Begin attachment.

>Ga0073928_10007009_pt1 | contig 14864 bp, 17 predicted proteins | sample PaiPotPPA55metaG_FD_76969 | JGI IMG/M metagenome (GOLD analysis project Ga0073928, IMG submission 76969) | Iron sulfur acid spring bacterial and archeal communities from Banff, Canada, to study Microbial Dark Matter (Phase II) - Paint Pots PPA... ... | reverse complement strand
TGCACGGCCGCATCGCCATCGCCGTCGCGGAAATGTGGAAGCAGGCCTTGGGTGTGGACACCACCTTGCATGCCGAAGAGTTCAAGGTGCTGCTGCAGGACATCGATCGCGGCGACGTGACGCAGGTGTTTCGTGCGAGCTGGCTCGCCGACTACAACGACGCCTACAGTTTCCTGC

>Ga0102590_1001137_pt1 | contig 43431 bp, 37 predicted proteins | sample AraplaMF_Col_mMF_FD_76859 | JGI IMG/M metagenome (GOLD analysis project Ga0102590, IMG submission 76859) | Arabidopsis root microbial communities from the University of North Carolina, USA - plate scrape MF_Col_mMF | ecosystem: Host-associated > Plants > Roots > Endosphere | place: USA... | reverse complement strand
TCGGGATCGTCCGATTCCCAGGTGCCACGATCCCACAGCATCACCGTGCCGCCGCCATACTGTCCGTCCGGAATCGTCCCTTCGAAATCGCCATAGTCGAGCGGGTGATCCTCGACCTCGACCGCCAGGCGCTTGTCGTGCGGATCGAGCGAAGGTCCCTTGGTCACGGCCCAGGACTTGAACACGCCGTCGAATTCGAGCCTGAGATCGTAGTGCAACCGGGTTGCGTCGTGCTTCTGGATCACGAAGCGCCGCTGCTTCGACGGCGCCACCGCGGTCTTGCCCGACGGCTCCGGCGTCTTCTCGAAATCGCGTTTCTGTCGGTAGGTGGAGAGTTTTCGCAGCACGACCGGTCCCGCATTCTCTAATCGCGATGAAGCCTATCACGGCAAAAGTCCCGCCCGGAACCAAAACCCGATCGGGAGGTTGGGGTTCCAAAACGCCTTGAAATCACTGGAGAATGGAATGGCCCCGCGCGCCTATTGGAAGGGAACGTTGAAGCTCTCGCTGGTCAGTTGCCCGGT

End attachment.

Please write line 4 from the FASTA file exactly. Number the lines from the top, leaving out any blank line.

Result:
TCGGGATCGTCCGATTCCCAGGTGCCACGATCCCACAGCATCACCGTGCCGCCGCCATACTGTCCGTCCGGAATCGTCCCTTCGAAATCGCCATAGTCGAGCGGGTGATCCTCGACCTCGACCGCCAGGCGCTTGTCGTGCGGATCGAGCGAAGGTCCCTTGGTCACGGCCCAGGACTTGAACACGCCGTCGAATTCGAGCCTGAGATCGTAGTGCAACCGGGTTGCGTCGTGCTTCTGGATCACGAAGCGCCGCTGCTTCGACGGCGCCACCGCGGTCTTGCCCGACGGCTCCGGCGTCTTCTCGAAATCGCGTTTCTGTCGGTAGGTGGAGAGTTTTCGCAGCACGACCGGTCCCGCATTCTCTAATCGCGATGAAGCCTATCACGGCAAAAGTCCCGCCCGGAACCAAAACCCGATCGGGAGGTTGGGGTTCCAAAACGCCTTGAAATCACTGGAGAATGGAATGGCCCCGCGCGCCTATTGGAAGGGAACGTTGAAGCTCTCGCTGGTCAGTTGCCCGGT